By ERIC A. HOWALD
Of the Keizertimes

There’s an old adage that states: if you’re not growing, you’re dying.

It’s been applied to everything from business to spiritual enlightenment. However, a new study commissioned by the city through a grant from Oregon Department of Transportation, will set out to determine what growing pains residents are willing to endure.

“We’re looking at the impacts of growing by a little and a lot,” said Nate Brown, director of community development for Keizer. “My biggest fear is that city leaders are going to make the decision to expand the urban growth boundary (UGB) based on an ideology. If that happens, River Road could turn into Mission Street. If that’s what people want, we can do that, but I want everyone to be thoughtful about how we decide.”

KEIZERTIMES/Andrew Jackson

The UGBs throughout the state dictate the amount of sprawl cities are permitted to have. Keizer shares its boundary with Salem, and Keizer is running out of developable property while Salem contains enough for both cities for the next 20 years. While leaders in both cities have talked for years about expanding the boundary, nothing has come of the talks. Brown is hoping that the study can provide more insight into whether the conversation is worth continuing or if Keizer residents are happy with things as they are.

Expansion of the UGB at some point is almost taken as a given, but the role Keizer retains in charting its destiny will be up to city leaders and have far-reaching impacts. Expansion of any size will require additional infrastructure costs and will generate more traffic. Keizer also sits in the middle of some of the most fertile agricultural land in the world and losing any portion of that might be weighed heavily against the expansion of the UGB. In Keizer, the UGB question is one that looms large over any discussion of the development code within the city.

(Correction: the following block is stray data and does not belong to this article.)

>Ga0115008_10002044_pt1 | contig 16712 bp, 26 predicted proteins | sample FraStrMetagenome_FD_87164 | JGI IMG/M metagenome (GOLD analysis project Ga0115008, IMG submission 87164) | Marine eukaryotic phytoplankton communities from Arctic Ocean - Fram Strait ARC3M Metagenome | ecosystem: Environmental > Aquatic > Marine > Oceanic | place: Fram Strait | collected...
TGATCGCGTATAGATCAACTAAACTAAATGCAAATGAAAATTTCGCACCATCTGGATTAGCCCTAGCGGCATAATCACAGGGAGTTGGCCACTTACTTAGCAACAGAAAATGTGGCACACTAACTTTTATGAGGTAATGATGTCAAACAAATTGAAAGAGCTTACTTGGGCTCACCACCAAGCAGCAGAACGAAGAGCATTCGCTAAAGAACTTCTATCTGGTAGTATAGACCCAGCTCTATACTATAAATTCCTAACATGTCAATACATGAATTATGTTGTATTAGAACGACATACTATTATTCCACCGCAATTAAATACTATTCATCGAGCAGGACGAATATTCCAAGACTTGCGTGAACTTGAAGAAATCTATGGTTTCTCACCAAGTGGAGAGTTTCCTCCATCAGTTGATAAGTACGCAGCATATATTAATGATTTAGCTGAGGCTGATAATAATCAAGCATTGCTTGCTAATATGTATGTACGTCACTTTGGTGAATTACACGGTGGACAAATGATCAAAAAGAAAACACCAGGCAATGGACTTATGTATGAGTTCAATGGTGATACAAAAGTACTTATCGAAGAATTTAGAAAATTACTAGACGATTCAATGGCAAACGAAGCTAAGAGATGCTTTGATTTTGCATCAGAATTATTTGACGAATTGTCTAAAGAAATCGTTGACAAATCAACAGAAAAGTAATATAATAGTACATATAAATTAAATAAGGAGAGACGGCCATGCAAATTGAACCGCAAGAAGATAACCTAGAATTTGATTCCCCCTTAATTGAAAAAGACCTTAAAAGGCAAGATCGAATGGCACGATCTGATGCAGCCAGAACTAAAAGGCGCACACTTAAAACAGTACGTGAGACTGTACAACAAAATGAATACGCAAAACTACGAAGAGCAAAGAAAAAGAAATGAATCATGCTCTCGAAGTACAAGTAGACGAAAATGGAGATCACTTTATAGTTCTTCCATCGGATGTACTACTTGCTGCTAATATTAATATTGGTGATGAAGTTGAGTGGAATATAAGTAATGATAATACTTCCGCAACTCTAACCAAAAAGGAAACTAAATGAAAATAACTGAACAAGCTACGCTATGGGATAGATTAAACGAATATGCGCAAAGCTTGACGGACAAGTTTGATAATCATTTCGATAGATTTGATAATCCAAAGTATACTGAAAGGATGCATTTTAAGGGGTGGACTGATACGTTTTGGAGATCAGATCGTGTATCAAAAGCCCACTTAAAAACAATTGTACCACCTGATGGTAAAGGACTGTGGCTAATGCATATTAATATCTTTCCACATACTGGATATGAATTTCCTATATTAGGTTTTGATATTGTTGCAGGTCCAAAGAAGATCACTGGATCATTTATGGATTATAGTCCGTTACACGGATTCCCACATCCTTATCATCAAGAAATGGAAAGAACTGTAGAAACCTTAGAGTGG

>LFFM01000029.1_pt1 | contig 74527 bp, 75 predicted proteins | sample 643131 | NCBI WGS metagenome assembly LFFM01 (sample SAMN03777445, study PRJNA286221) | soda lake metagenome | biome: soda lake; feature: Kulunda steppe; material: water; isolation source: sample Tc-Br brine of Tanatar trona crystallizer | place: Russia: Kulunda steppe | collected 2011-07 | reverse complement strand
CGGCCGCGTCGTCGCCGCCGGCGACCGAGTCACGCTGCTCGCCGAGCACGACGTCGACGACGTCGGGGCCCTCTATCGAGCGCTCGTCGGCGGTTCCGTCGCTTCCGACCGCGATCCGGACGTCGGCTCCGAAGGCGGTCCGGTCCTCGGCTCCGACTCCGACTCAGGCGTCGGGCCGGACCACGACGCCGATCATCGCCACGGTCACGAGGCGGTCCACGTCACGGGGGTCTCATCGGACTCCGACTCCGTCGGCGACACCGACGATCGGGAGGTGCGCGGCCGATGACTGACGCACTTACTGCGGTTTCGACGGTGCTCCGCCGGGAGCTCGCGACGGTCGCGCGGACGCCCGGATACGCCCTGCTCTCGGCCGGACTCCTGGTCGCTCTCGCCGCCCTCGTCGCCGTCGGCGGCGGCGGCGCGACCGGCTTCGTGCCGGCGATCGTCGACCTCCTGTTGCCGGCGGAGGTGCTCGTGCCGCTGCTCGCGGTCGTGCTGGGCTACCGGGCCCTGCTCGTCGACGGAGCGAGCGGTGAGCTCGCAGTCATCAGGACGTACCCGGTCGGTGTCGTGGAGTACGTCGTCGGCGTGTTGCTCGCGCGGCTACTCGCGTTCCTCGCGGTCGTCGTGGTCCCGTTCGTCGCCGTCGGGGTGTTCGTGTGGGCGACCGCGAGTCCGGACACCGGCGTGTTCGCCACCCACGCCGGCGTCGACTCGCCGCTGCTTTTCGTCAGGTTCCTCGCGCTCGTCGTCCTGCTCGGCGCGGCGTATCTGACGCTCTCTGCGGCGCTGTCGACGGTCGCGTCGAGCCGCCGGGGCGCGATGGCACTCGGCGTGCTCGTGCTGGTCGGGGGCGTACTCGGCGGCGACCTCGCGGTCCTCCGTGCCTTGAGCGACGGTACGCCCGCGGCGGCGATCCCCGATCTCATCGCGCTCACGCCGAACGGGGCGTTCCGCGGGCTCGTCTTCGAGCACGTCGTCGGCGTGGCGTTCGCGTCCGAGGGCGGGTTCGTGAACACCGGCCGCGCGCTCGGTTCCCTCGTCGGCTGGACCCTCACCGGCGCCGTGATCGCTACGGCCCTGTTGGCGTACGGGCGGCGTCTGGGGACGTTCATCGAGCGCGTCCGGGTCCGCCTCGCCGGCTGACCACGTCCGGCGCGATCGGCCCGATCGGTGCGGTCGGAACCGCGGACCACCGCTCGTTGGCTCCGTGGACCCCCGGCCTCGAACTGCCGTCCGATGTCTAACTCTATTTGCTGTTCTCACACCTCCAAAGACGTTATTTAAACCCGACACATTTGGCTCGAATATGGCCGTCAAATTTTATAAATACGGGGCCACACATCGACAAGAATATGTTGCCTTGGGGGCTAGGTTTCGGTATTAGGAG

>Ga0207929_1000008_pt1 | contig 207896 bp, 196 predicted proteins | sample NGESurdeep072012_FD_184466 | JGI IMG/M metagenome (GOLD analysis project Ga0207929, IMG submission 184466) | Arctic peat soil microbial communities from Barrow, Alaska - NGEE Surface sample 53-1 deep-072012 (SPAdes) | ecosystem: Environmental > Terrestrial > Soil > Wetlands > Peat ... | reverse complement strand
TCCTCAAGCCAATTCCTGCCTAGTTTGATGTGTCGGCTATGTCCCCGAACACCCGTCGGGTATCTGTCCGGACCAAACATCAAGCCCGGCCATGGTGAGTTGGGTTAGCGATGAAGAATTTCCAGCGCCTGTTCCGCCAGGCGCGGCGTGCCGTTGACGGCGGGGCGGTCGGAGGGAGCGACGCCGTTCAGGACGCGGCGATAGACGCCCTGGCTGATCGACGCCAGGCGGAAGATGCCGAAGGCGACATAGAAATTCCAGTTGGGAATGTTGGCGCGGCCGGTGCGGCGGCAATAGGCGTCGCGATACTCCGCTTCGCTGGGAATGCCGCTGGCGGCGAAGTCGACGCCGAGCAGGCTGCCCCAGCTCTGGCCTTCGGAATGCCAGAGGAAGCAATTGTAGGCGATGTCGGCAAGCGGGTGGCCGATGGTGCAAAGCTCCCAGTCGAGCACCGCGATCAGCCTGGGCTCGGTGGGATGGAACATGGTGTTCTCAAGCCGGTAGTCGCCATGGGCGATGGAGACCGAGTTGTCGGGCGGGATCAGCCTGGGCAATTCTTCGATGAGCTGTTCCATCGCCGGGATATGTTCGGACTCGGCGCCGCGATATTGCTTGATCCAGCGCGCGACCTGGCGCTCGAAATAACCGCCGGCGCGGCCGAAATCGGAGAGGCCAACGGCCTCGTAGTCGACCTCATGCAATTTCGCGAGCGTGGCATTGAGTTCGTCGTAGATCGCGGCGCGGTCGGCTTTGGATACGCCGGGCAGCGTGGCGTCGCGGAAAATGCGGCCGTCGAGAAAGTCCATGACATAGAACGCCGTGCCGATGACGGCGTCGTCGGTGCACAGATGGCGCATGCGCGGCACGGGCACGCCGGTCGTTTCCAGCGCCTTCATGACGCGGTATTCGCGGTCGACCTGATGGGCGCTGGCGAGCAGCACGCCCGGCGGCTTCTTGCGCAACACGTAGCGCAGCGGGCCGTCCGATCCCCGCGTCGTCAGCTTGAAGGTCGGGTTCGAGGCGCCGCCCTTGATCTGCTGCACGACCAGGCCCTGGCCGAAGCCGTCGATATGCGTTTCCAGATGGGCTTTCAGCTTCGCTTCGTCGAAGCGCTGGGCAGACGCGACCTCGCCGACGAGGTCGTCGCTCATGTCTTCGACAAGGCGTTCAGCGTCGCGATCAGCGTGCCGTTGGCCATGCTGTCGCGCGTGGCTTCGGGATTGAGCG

“The UGB influences how we look at parking and how much we require. Every time we open the code book, the UGB is a factor,” Brown said.

This week, consultants from OTAC were in town interviewing groups of stakeholders about their vision for the future of Keizer. The interviews were held Wednesday, Dec. 6, and included representatives from neighborhood associations, the Hispanic community, members of the Keizer City Council, members of the Keizer Chamber of Commerce, the Keizer Planning Commission and citizens-at-large.

“What we will end up with is a report that compares and contrasts Keizer with other cities and how they dealt with their growth, and look at how it impacted livability and other issues,” Brown said.

The report is expected in early 2018 and will presented to the Keizer City Council.

Brown expected the largest contribution from the consultants to emerge from viewing Keizer with a broader perspective.

“They’ve done similar studies internationally and across the nation,” Brown said.

In the meantime, Keizer continues to grow. According to the latest population numbers provided by Portland State University, Keizer now has 38,345 residents. That’s a growth of about 2 percent (or 840 people) over the 2016 figures and nearly double the population the city had when it incorporated in 1983.

The results of the growth study, will be paired with the results of the Keizer Revitalization Plan. The Revitalization Plan, which Brown hopes to commence in 2018, will examine commercial areas in Keizer, primarily River Road north of the city limits to Wheatland Road and Cherry Avenue Northeast.

“When we have this body of information, we will be able to approach the council and ask what they want to do regarding UGB expansion,” said Brown.